FOR IMMEDIATE RELEASE
July 24, 2013
Contact: Cheryl M. Sparks, 410-537-1017
Statement from Maryland Transportation Authority on National Transportation Safety Boards Decision to Conduct Investigation into July 19 Bay Bridge Accident
Transportation Authority Welcomes Independent Review to Ensure Safety of Motoring Public
Baltimore, MD - The Maryland Transportation Authority (MDTA) was notified today by the National Transportation Safety Boards Office of Highway Safety on their decision to launch an investigation in response to the July 19, 2013, accident on the Chesapeake Bay Bridge. In response, Acting MDTA Executive Secretary Bruce Gartner issued the following statement:
"We welcome the NTSBs involvement in our ongoing efforts to ensure the safety of motorists crossing the Bay Bridge. We are constantly looking for ways to make crossing the span as safe as possible. From major physical upgrades to public information efforts designed to target distracted driving and speeding, our customers should know that we are committed to their safety and that we will work closely with NTSB staff during their investigation. We appreciate Senator Barbara Mikulskis advocacy on this issue, including her call for NTSB to look into this accident."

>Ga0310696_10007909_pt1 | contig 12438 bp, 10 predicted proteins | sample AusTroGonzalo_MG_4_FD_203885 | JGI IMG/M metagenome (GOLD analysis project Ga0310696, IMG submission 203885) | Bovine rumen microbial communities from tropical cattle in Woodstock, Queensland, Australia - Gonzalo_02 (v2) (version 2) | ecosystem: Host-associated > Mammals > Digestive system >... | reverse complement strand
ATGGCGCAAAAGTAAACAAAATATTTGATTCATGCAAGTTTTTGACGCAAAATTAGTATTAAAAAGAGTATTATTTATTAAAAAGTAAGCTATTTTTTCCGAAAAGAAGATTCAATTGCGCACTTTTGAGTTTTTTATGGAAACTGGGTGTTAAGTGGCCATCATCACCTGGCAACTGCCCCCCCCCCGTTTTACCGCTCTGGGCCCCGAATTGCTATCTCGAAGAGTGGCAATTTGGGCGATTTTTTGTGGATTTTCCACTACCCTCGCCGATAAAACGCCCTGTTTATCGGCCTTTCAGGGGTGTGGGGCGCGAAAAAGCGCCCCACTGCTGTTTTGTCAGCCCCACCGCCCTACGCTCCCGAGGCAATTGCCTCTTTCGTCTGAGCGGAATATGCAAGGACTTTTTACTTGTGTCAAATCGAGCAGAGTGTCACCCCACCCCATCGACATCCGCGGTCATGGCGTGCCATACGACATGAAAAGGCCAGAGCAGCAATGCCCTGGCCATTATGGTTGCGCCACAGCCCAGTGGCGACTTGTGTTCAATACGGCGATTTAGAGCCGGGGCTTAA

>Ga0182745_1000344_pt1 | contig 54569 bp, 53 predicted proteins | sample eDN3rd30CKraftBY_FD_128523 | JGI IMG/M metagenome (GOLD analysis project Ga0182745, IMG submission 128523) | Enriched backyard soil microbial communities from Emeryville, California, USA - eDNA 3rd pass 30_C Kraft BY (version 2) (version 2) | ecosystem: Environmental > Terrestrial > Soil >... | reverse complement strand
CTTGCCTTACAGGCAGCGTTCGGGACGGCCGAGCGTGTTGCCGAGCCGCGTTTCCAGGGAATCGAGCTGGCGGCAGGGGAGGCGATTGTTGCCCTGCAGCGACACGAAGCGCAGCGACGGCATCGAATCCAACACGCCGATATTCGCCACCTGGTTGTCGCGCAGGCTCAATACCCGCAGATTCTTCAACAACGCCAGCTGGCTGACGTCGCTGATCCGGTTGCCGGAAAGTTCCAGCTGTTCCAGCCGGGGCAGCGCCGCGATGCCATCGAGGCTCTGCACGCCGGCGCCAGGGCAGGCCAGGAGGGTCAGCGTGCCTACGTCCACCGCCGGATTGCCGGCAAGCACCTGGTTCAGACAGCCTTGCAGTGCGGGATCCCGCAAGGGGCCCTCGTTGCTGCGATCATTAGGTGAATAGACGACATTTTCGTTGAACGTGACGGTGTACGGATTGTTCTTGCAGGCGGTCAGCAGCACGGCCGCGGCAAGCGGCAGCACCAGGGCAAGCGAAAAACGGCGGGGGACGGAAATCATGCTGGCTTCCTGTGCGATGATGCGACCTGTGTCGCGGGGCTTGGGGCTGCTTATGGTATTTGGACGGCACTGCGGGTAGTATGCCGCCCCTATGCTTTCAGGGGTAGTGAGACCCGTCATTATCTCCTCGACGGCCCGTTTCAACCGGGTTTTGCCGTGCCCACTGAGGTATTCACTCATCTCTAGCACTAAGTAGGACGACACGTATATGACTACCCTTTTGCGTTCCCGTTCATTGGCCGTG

The average number of crashes per 100 million vehicle miles traveled (VMT) is significantly lower on the Bay Bridge than it is on statewide roads. From 2008 to 2011, the bridge averaged 43 crashes per 100 million VMT compared to the statewide average of 166 crashes per 100 million VMT. The bridge carried approximately 28 million vehicles last year.
The NTSBs involvement follows last Fridays accident in which a car traveling on the eastbound span was pushed over the jersey barrier by a tractor trailer. The MDTA Polices Crash Reconstruction Unit is working closely with the Maryland State Police to determine the exact cause of the accident.
The Bay Bridge crosses the Chesapeake Bay along US 50/301. Its dual spans provide a direct connection between recreational and ocean regions on Marylands Eastern Shore and the metropolitan areas of Baltimore, Annapolis and Washington, D.C. At 4.3 miles, the spans are among the worlds longest over-water structures. The original span opened in July 1952 and provides a two-lane roadway for eastbound traffic. The parallel structure opened in June 1973 and has three lanes for westbound travelers.